Firms call for faster labour imports
The labour importation scheme is being strangled by red tape, threatening the 1998 opening of the new airport and associated railway, according to the Airport Authority and the Mass Transit Railway Corp (MTRC).
They say bureaucracy has caused a shortage of skilled workers in the territory.
The authority and MTRC have urged the Government to overhaul the labour importation scheme to speed up visa processing.
Both have met officials at the New Airport Projects Co-ordination Office (Napco), the Government agency overseeing the airport core programme, to seek ways to speed up procedures.
Napco confirmed there was deep concern and had agreed with the Education and Manpower branch on a number of improvements.
'As a result the standard [visa] processing time has been reduced from four months to about three months,' Napco spokesman Helima Guterres said.
'This three-month period includes four weeks for advertising vacancies at labour department and airport core programme job centres.' Contractors said the problem would come to a head in the next six months when 15,000 to 20,000 workers would be needed to install air-conditioning, electrical and other systems.
They would be concentrated in the passenger terminal and along the 34 km airport railway, especially at the five stations in Central, Kowloon, Tai Kok Tsui, Lai King and Tung Chung.
One senior construction manager said: 'The crunch will come at the end of this year and continue into next.' Most of these craftsmen would be brought in from China, the Philippines and Thailand, but contractors said the present system was so cumbersome they doubted if so many visa applications could be processed in time.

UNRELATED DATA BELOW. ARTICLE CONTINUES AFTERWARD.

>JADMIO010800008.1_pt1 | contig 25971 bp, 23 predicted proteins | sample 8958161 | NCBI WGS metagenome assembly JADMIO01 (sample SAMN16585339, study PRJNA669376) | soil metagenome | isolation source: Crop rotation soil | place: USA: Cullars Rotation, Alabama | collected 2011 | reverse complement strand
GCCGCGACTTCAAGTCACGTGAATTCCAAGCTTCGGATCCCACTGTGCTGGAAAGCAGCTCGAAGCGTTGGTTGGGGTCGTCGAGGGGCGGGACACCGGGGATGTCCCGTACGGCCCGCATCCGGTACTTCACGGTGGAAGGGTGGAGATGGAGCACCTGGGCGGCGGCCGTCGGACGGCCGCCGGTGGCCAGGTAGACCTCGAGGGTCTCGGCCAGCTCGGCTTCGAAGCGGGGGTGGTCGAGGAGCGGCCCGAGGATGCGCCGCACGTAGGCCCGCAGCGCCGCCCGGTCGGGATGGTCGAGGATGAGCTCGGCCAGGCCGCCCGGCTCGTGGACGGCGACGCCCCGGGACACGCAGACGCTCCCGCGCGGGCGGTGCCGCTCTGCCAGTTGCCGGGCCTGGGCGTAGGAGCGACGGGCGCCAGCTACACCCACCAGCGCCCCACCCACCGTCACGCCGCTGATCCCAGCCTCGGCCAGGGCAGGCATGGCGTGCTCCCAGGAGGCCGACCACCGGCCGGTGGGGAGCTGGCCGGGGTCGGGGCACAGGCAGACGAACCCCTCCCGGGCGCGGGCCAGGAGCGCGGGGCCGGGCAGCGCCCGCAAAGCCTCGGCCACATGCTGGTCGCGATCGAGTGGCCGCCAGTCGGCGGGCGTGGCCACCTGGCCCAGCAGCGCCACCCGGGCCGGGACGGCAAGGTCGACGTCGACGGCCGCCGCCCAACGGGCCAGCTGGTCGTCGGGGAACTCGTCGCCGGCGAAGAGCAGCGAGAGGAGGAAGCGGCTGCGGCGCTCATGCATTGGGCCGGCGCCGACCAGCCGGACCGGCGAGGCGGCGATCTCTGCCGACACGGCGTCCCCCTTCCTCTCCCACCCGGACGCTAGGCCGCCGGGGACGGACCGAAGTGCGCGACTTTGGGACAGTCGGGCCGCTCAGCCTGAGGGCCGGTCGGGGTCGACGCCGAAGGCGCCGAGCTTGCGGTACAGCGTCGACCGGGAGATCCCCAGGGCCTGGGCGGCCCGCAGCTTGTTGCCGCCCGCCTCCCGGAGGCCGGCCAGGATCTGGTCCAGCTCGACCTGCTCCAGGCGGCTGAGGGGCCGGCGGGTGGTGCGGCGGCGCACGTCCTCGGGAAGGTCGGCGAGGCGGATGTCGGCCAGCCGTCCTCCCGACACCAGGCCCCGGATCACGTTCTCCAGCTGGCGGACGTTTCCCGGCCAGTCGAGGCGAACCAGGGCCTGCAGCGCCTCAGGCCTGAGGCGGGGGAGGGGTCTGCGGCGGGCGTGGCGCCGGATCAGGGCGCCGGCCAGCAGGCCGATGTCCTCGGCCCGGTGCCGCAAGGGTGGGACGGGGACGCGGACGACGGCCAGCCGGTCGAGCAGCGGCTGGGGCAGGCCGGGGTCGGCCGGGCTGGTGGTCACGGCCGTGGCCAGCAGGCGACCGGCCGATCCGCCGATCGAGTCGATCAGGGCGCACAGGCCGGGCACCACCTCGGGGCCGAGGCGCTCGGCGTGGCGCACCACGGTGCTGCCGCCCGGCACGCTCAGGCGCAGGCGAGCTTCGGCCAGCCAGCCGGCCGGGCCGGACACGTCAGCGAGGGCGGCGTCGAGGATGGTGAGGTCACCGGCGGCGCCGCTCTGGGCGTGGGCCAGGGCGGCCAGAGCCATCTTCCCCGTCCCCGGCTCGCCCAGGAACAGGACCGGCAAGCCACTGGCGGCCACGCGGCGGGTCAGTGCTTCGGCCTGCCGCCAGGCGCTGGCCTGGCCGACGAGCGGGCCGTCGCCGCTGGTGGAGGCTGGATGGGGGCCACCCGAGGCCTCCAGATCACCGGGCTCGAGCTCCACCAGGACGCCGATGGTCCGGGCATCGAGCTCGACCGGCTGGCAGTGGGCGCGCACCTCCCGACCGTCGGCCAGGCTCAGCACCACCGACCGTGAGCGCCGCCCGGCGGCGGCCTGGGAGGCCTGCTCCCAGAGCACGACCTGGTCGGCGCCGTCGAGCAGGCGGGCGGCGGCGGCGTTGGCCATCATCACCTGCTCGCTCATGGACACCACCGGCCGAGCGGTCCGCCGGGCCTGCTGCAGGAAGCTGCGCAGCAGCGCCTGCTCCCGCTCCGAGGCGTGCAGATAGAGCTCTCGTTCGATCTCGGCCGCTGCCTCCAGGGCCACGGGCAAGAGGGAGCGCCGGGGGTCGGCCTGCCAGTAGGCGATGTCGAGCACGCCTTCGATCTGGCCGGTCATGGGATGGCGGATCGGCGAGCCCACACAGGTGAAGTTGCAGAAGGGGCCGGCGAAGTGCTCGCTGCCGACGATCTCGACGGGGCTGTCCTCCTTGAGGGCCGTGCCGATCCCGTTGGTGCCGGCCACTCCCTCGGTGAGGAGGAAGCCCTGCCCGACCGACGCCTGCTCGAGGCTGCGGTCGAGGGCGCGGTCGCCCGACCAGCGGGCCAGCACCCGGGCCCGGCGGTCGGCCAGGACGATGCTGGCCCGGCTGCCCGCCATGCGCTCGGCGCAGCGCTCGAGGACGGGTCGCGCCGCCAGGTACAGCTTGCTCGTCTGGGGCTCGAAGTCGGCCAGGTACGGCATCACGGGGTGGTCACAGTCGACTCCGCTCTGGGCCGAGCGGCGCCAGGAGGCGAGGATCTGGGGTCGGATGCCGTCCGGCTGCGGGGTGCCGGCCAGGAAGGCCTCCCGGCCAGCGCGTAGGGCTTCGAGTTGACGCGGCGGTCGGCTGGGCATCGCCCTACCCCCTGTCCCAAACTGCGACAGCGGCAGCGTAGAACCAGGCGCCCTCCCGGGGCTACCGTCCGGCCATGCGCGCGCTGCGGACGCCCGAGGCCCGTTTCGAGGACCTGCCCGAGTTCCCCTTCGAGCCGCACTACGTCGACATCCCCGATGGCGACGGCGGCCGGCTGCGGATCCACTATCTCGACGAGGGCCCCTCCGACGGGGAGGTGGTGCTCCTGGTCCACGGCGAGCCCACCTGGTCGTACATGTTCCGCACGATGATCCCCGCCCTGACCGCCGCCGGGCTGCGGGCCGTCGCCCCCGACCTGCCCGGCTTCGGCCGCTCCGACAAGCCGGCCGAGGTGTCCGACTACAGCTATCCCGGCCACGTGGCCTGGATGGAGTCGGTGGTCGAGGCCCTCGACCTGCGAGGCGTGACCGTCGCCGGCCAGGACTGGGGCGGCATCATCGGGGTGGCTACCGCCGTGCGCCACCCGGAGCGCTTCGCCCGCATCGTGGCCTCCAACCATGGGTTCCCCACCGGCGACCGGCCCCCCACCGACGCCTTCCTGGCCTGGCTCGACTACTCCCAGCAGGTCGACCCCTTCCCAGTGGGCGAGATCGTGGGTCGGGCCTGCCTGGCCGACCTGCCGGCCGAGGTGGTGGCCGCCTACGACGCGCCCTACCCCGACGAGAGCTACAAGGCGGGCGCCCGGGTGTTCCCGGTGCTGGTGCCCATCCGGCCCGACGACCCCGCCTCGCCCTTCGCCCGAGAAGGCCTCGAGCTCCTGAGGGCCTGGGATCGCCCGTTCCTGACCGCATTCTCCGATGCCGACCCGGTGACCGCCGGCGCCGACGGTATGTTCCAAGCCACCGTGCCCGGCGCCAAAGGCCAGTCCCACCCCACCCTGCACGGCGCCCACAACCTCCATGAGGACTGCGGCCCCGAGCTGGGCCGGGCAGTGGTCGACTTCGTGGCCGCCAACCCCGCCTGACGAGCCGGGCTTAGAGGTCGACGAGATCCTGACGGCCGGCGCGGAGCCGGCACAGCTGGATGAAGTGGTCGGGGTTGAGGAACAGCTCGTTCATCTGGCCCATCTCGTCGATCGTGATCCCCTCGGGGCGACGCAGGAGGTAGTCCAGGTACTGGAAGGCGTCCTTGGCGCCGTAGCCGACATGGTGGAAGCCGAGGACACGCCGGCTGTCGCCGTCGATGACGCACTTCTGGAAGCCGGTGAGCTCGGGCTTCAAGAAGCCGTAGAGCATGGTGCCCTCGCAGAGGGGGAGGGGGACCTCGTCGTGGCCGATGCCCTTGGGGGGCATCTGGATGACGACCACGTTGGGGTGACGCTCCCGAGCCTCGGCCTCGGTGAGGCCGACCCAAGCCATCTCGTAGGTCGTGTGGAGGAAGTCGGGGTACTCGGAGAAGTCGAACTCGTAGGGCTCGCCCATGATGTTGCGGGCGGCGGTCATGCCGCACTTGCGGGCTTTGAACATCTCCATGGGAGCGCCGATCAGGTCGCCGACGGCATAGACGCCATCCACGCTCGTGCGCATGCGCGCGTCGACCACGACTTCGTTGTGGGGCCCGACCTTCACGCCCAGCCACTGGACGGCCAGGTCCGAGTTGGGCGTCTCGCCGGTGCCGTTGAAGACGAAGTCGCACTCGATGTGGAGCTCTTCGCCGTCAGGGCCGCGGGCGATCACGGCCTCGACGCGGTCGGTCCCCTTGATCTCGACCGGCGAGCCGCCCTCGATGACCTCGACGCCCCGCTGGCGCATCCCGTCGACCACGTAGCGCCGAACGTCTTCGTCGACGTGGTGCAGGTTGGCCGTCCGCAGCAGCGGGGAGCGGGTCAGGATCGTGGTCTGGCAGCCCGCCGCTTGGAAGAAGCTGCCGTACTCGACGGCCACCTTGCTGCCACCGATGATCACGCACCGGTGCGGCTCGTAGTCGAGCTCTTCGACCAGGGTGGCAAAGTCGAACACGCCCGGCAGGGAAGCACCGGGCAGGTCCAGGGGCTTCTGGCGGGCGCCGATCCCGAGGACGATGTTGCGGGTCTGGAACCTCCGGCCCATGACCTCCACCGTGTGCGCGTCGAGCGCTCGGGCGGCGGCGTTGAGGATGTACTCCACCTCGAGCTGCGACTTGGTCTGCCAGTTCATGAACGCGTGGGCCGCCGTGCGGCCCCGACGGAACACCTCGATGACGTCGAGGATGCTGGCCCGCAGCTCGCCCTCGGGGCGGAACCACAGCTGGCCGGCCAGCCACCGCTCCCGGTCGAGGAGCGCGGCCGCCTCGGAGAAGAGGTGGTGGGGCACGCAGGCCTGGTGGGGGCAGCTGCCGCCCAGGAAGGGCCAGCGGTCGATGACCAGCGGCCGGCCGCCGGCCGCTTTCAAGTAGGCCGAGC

A contracts manager at a railway contractor said: 'Obtaining visas under the scheme can take months - but we don't have months. The MTRC is very worried. They can see a trend developing before the contractors.' Firms said it could take up to six months from the initial application before workers arrived on site.
The issue has been taken up by the Hong Kong Electrical and Mechanical Contractors Association, which has held meetings to help resolve the problem.
The association said there was another meeting in a few days.
The Airport Authority's corporate development director, Clinton Leeks, welcomed the apparent improvements but said it would continue to press for ways to enhance the importation scheme.
'Our job is to get the airport completed on time, within budget, and to ensure our contractors meet their obligations,' he said.
'We are not looking for radical surgery, but contractors are entitled to expect they can get labour quickly and fairly.'